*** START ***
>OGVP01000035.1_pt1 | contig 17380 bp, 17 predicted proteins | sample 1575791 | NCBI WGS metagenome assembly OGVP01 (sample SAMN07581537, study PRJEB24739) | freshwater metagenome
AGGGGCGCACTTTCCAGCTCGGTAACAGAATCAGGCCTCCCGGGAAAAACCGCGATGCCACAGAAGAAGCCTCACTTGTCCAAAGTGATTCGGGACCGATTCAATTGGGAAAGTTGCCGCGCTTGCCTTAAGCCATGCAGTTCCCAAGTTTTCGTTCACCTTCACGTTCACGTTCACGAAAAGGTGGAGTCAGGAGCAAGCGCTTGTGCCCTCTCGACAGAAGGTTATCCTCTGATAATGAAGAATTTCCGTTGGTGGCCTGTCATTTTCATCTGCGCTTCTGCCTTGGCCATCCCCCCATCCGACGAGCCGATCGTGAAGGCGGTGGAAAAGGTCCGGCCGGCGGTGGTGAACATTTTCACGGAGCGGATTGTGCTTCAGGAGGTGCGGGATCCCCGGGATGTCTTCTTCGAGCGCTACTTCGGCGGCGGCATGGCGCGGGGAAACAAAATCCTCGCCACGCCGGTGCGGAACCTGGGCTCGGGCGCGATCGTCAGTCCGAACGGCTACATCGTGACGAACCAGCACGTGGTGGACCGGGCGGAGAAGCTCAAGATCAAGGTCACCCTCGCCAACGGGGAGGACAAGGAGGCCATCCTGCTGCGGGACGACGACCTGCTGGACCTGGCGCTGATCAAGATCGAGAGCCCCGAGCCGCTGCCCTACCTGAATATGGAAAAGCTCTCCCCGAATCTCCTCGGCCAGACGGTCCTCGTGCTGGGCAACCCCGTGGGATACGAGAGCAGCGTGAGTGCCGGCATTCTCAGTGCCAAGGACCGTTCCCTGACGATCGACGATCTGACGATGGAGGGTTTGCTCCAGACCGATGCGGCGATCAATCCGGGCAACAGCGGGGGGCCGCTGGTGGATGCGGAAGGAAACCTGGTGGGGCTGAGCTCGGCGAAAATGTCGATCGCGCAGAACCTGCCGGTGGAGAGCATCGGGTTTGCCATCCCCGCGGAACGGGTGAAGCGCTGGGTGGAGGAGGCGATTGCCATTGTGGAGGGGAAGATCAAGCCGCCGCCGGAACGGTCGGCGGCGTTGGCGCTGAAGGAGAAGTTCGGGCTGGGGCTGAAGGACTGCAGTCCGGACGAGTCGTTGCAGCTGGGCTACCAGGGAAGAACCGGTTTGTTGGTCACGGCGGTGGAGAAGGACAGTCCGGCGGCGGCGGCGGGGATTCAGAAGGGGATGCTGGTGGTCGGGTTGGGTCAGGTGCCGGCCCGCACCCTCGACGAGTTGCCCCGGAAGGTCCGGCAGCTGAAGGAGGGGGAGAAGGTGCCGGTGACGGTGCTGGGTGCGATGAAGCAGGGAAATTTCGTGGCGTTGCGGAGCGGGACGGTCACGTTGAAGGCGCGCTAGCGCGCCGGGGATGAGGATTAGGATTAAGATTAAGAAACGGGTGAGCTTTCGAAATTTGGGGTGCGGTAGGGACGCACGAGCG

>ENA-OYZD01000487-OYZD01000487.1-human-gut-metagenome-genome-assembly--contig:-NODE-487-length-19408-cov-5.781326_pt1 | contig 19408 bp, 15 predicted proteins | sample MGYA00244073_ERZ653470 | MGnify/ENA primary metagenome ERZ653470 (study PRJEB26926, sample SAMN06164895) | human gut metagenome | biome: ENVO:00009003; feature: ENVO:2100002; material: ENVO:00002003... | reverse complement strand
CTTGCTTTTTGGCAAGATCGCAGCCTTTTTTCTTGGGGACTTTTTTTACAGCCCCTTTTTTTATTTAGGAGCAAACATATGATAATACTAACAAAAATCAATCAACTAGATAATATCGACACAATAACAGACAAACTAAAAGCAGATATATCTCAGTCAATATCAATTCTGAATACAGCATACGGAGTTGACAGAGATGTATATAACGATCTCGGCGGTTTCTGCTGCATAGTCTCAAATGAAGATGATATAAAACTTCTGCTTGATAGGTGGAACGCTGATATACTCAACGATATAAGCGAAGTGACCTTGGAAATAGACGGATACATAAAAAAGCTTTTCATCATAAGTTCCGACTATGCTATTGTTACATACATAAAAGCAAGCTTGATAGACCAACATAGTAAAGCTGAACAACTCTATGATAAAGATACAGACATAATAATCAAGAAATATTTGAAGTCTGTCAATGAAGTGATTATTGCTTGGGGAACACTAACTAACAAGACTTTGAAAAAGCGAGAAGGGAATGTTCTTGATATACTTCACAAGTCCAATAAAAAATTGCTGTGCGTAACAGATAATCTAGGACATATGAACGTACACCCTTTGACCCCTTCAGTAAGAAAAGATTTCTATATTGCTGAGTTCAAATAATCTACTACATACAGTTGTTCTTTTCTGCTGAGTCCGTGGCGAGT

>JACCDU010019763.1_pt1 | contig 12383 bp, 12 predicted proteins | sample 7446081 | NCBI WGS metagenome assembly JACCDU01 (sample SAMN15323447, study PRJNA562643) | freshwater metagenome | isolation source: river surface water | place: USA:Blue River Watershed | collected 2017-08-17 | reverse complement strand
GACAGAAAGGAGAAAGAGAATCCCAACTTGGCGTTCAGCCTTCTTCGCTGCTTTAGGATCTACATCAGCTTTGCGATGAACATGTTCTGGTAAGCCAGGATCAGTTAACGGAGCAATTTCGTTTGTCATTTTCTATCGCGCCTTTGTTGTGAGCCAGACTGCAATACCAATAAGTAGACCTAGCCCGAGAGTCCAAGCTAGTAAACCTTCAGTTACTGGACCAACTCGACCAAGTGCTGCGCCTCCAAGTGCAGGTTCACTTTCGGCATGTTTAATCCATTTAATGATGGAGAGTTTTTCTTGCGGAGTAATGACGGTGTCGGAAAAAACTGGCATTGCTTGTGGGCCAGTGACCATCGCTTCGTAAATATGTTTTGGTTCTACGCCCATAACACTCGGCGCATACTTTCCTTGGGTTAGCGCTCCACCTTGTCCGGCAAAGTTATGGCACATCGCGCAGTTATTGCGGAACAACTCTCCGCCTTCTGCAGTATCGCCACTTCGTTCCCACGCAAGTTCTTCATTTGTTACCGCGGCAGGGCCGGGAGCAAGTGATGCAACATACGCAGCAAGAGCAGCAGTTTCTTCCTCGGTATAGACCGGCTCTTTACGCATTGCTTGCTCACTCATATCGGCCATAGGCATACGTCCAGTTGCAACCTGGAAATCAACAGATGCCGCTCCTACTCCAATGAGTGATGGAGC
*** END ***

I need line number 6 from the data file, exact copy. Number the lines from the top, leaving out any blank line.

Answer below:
GACAGAAAGGAGAAAGAGAATCCCAACTTGGCGTTCAGCCTTCTTCGCTGCTTTAGGATCTACATCAGCTTTGCGATGAACATGTTCTGGTAAGCCAGGATCAGTTAACGGAGCAATTTCGTTTGTCATTTTCTATCGCGCCTTTGTTGTGAGCCAGACTGCAATACCAATAAGTAGACCTAGCCCGAGAGTCCAAGCTAGTAAACCTTCAGTTACTGGACCAACTCGACCAAGTGCTGCGCCTCCAAGTGCAGGTTCACTTTCGGCATGTTTAATCCATTTAATGATGGAGAGTTTTTCTTGCGGAGTAATGACGGTGTCGGAAAAAACTGGCATTGCTTGTGGGCCAGTGACCATCGCTTCGTAAATATGTTTTGGTTCTACGCCCATAACACTCGGCGCATACTTTCCTTGGGTTAGCGCTCCACCTTGTCCGGCAAAGTTATGGCACATCGCGCAGTTATTGCGGAACAACTCTCCGCCTTCTGCAGTATCGCCACTTCGTTCCCACGCAAGTTCTTCATTTGTTACCGCGGCAGGGCCGGGAGCAAGTGATGCAACATACGCAGCAAGAGCAGCAGTTTCTTCCTCGGTATAGACCGGCTCTTTACGCATTGCTTGCTCACTCATATCGGCCATAGGCATACGTCCAGTTGCAACCTGGAAATCAACAGATGCCGCTCCTACTCCAATGAGTGATGGAGC